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When Tampa moved its human capital management and enterprise resource planning to the Oracle cloud, it removed data silos across departments and boosted IT security.
In moving its human capital management (HCM) and enterprise resource planning (ERP) to the cloud, the city of Tampa opted for an out-of-the-box solution that it deployed in 10 months.
Russell Haupert, Tampa’s CIO and director of the Technology and Innovation Department, worked with his team to implement Oracle human resources and financial products that included modules for supply chain management, HCM, ERP as well as projects and grants management. The solution included “everything you need to buy something, pay for something in a government organization, everything you need to manage a warehouse, everything you need in order to make sure that the accounting is done correctly, everything you need to make sure your vendors are paid correctly.” Haupert said during a May 5 webinar. “We basically implemented all of the major modules.”
The problem with the previous system was that the city had invested millions of dollars in customizations and maintaining those applications had become burdensome. Additionally, the city’s requisition system had “weird” rules around cost distribution, he said.
“Our process was something like this: If we had a bill for $33,000 that was divided up between 22 departments, we would put in a requisition, [and] route it to all these folks that were on the bill,” Haupert said. “Then the system, which was a customization, would look at that and say, ‘Who are the six departments that have the most expensive portion of this bill?’ And if any one of those people who had the most expensive portion approved it, the whole thing would get approved,” he said.
With the new system, his department – Technology and Innovation – pays the whole bill and gets reimbursed by the other departments. “That process that used to be frustrating and take more than 90 days takes us about 40 minutes now,” he said.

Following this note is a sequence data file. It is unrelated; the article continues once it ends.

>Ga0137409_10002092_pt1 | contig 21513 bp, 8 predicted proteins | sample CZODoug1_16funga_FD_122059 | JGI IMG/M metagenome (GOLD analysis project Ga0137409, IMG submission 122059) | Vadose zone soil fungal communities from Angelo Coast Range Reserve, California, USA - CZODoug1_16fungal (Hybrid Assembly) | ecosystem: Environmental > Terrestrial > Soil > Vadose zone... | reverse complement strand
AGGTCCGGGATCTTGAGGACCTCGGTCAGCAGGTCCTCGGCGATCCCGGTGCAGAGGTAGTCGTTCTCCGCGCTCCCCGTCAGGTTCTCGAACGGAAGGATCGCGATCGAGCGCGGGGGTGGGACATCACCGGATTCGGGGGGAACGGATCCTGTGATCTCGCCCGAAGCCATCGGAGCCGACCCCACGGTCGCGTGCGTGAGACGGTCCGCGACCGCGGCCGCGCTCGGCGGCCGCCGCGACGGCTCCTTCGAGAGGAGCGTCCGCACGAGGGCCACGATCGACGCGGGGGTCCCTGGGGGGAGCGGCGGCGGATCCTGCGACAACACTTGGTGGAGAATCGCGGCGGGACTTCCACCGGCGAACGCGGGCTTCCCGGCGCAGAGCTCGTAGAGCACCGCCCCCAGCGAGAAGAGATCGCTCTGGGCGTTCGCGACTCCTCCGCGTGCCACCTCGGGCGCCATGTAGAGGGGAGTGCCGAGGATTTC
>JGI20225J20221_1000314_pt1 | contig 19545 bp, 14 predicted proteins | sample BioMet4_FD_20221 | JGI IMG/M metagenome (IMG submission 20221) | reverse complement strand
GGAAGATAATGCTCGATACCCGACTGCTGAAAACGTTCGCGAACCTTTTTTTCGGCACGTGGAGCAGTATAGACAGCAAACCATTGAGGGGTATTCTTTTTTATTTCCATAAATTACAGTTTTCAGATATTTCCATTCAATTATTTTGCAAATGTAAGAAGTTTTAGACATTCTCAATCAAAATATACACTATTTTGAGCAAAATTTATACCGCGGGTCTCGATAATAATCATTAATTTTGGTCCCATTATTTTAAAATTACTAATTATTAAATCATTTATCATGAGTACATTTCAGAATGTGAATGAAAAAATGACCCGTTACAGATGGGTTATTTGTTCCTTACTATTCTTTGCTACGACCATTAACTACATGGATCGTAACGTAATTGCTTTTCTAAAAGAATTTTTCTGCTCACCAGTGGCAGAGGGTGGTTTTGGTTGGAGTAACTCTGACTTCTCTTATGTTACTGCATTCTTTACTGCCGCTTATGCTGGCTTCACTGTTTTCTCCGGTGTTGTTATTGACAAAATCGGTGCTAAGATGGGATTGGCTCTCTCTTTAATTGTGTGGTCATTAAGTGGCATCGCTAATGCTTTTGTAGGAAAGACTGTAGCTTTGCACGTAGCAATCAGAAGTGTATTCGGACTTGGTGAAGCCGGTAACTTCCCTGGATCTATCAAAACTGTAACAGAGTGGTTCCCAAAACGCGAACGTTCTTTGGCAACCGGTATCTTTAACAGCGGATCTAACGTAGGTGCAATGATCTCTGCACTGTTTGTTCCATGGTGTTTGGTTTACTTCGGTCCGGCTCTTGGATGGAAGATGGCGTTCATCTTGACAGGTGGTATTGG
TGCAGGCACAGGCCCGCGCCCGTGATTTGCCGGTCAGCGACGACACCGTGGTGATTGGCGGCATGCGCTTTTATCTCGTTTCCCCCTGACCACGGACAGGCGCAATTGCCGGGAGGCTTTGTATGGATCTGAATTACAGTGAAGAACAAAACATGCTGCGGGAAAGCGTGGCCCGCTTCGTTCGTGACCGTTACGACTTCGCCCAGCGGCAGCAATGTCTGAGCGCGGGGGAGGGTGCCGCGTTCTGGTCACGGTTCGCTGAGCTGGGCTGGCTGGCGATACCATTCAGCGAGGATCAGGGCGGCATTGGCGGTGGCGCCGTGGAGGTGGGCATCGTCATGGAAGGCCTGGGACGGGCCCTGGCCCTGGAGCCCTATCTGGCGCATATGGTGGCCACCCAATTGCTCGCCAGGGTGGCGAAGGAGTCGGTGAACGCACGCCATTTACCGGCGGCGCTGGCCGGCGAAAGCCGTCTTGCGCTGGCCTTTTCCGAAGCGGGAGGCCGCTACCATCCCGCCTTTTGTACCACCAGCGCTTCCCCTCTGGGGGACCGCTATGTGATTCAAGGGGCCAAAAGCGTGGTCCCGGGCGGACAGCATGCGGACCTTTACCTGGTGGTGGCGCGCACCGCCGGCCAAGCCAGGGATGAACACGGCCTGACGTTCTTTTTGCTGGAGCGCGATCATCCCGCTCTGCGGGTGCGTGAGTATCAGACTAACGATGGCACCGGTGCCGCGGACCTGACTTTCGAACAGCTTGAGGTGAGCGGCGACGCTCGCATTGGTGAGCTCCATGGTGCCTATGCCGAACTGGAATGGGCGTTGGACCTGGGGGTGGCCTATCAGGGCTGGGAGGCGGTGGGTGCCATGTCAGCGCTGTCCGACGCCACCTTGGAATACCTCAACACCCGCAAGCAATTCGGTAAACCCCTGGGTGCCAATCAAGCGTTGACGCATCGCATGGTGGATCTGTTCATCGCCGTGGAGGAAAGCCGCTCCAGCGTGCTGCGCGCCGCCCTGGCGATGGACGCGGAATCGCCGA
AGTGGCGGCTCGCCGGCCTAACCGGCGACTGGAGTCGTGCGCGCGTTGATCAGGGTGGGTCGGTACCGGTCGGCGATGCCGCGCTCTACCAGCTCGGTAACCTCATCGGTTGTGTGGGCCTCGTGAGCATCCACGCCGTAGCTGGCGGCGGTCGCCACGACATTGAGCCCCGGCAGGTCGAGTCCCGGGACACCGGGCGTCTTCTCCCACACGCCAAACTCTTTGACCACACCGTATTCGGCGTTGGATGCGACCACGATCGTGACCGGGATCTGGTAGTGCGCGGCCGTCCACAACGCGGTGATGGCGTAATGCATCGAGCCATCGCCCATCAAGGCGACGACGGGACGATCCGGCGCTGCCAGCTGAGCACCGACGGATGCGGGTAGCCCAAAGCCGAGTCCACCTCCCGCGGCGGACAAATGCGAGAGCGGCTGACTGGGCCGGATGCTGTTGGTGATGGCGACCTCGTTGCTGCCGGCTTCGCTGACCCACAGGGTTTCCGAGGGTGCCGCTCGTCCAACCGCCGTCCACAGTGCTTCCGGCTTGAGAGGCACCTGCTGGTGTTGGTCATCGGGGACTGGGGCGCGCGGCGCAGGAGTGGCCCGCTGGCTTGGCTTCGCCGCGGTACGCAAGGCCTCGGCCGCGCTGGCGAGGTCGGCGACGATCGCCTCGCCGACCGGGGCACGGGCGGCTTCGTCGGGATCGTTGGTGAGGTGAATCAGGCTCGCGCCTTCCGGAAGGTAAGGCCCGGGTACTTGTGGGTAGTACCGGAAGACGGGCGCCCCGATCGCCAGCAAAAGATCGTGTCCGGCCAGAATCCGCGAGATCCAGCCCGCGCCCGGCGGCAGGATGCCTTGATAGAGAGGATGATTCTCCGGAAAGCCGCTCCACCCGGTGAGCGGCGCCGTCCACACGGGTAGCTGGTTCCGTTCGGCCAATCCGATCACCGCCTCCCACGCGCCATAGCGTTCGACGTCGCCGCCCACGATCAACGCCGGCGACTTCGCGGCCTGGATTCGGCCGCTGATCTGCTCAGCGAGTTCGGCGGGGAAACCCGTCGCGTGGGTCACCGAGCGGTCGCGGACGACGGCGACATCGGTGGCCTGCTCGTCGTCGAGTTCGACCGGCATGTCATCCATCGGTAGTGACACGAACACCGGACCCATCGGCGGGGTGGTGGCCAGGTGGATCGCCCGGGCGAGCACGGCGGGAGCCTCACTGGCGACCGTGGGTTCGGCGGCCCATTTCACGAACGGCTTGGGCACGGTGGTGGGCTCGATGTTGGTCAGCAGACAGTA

Another motivator for moving to the cloud was the automatic handling of upgrades. “Like many governments, the idea of doing upgrades was a little daunting for us, and we didn’t always put them in as quickly as we should. Patching and security was always an issue,” Haupert said. “So, for the city of Tampa, moving into the [software-as-a-service] environment – Oracle Fusion – having somebody else handle those upgrades, having those upgrades happen automatically, having additional security that comes with a full SaaS operation, these are really big drivers for us to get onto the new system.”
He also credits a strong internal change management team and support from Oracle Consulting for the smooth transition.
“Data conversions are the long pole in the tent for migrating on-prem customers to the cloud, because it’s really imperative that the data gets converted cleanly and accurately for the new system to function as it’s supposed to function,” said Cheryl Barnard, a senior practice director at Oracle Consulting who worked with Haupert.
She relied on Oracle Soar, a proprietary platform that automates the process of migrating databases or applications to the cloud, and the teams held frequent meetings to address any problems and resolutions.
Additionally, the city contracted with Oracle University for subject-matter experts to get training as needed, and functional teams relied on guided learning to understand how users would use the software. The result was that when the system went live, nothing was a surprise, Haupert said.
“Make sure that your users are committed, that they’re joining their sessions, that they’re active participants in the methodology,” he said. “If they do that, they’re going to have a chance to give their opinion on how the system works now and what they like and don’t like -- and that’s going to be threaded into how the new system is configured.”
“Put in that prep time,” he advised.
Stephanie Kanowitz is a freelance writer based in northern Virginia.
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